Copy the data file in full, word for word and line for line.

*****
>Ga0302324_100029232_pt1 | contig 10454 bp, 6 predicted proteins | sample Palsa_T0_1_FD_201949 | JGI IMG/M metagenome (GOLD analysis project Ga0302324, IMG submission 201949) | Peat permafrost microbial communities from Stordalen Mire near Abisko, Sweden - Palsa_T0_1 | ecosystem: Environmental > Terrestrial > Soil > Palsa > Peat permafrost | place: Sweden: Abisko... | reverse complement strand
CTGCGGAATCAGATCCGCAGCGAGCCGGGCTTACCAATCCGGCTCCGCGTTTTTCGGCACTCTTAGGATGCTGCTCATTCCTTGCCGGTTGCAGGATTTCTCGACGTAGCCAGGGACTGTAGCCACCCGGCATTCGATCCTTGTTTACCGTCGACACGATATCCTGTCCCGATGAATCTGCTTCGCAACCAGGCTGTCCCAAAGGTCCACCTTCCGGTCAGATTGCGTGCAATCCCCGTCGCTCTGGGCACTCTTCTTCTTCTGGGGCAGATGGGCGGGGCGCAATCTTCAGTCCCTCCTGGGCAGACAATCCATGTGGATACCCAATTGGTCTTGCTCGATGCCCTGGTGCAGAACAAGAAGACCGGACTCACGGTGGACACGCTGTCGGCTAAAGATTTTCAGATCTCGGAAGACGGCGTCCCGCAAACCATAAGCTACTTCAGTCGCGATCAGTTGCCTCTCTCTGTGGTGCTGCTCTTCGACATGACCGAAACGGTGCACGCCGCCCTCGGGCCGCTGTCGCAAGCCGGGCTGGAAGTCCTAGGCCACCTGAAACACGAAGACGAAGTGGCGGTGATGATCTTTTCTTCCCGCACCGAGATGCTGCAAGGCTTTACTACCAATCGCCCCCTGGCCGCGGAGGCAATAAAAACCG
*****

>Ga0302324_100029232_pt1 | contig 10454 bp, 6 predicted proteins | sample Palsa_T0_1_FD_201949 | JGI IMG/M metagenome (GOLD analysis project Ga0302324, IMG submission 201949) | Peat permafrost microbial communities from Stordalen Mire near Abisko, Sweden - Palsa_T0_1 | ecosystem: Environmental > Terrestrial > Soil > Palsa > Peat permafrost | place: Sweden: Abisko... | reverse complement strand
CTGCGGAATCAGATCCGCAGCGAGCCGGGCTTACCAATCCGGCTCCGCGTTTTTCGGCACTCTTAGGATGCTGCTCATTCCTTGCCGGTTGCAGGATTTCTCGACGTAGCCAGGGACTGTAGCCACCCGGCATTCGATCCTTGTTTACCGTCGACACGATATCCTGTCCCGATGAATCTGCTTCGCAACCAGGCTGTCCCAAAGGTCCACCTTCCGGTCAGATTGCGTGCAATCCCCGTCGCTCTGGGCACTCTTCTTCTTCTGGGGCAGATGGGCGGGGCGCAATCTTCAGTCCCTCCTGGGCAGACAATCCATGTGGATACCCAATTGGTCTTGCTCGATGCCCTGGTGCAGAACAAGAAGACCGGACTCACGGTGGACACGCTGTCGGCTAAAGATTTTCAGATCTCGGAAGACGGCGTCCCGCAAACCATAAGCTACTTCAGTCGCGATCAGTTGCCTCTCTCTGTGGTGCTGCTCTTCGACATGACCGAAACGGTGCACGCCGCCCTCGGGCCGCTGTCGCAAGCCGGGCTGGAAGTCCTAGGCCACCTGAAACACGAAGACGAAGTGGCGGTGATGATCTTTTCTTCCCGCACCGAGATGCTGCAAGGCTTTACTACCAATCGCCCCCTGGCCGCGGAGGCAATAAAAACCG